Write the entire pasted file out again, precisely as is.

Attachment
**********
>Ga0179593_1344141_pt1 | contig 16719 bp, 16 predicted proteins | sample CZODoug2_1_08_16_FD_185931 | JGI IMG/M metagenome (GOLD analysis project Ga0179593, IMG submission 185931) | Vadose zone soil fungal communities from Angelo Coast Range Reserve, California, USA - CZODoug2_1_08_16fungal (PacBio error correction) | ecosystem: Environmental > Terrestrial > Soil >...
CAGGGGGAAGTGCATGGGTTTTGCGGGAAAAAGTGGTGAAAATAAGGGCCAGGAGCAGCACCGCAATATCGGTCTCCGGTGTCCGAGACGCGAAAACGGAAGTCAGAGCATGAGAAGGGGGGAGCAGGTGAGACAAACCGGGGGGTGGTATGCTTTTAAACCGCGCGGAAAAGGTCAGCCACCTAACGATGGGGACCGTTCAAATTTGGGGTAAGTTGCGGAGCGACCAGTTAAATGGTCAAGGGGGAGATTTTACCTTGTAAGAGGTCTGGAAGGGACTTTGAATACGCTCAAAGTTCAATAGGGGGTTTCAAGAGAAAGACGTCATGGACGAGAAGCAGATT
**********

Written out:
>Ga0179593_1344141_pt1 | contig 16719 bp, 16 predicted proteins | sample CZODoug2_1_08_16_FD_185931 | JGI IMG/M metagenome (GOLD analysis project Ga0179593, IMG submission 185931) | Vadose zone soil fungal communities from Angelo Coast Range Reserve, California, USA - CZODoug2_1_08_16fungal (PacBio error correction) | ecosystem: Environmental > Terrestrial > Soil >...
CAGGGGGAAGTGCATGGGTTTTGCGGGAAAAAGTGGTGAAAATAAGGGCCAGGAGCAGCACCGCAATATCGGTCTCCGGTGTCCGAGACGCGAAAACGGAAGTCAGAGCATGAGAAGGGGGGAGCAGGTGAGACAAACCGGGGGGTGGTATGCTTTTAAACCGCGCGGAAAAGGTCAGCCACCTAACGATGGGGACCGTTCAAATTTGGGGTAAGTTGCGGAGCGACCAGTTAAATGGTCAAGGGGGAGATTTTACCTTGTAAGAGGTCTGGAAGGGACTTTGAATACGCTCAAAGTTCAATAGGGGGTTTCAAGAGAAAGACGTCATGGACGAGAAGCAGATT